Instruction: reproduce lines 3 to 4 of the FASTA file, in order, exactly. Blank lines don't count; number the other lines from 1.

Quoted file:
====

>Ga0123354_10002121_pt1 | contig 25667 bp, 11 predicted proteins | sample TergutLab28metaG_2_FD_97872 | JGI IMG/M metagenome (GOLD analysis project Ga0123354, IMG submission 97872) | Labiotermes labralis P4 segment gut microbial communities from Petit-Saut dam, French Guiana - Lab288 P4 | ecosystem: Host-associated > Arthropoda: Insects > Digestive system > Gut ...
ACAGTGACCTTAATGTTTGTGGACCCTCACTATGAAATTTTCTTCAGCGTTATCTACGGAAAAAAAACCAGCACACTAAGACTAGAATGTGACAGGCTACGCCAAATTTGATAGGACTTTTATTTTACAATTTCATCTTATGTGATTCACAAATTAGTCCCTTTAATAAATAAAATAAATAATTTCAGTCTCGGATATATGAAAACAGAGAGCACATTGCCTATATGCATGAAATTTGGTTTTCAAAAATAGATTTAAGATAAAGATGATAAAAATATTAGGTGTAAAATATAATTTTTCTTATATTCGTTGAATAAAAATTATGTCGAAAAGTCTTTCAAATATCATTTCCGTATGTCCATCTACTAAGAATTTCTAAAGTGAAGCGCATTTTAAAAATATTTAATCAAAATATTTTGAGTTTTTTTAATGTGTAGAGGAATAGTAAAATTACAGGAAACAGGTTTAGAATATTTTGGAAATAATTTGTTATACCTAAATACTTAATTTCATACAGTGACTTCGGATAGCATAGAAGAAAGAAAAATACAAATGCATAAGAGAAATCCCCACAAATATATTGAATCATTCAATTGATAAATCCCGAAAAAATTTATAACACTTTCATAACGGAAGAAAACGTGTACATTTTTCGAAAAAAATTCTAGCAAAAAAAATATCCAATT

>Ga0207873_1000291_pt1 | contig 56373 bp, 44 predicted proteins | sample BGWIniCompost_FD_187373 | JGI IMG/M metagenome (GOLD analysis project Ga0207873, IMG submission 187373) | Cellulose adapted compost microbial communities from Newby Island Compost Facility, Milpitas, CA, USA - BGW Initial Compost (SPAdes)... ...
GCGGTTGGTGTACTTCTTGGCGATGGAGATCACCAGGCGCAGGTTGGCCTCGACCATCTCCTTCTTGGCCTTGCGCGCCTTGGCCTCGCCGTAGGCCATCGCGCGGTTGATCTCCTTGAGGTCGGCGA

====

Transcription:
>Ga0207873_1000291_pt1 | contig 56373 bp, 44 predicted proteins | sample BGWIniCompost_FD_187373 | JGI IMG/M metagenome (GOLD analysis project Ga0207873, IMG submission 187373) | Cellulose adapted compost microbial communities from Newby Island Compost Facility, Milpitas, CA, USA - BGW Initial Compost (SPAdes)... ...
GCGGTTGGTGTACTTCTTGGCGATGGAGATCACCAGGCGCAGGTTGGCCTCGACCATCTCCTTCTTGGCCTTGCGCGCCTTGGCCTCGCCGTAGGCCATCGCGCGGTTGATCTCCTTGAGGTCGGCGA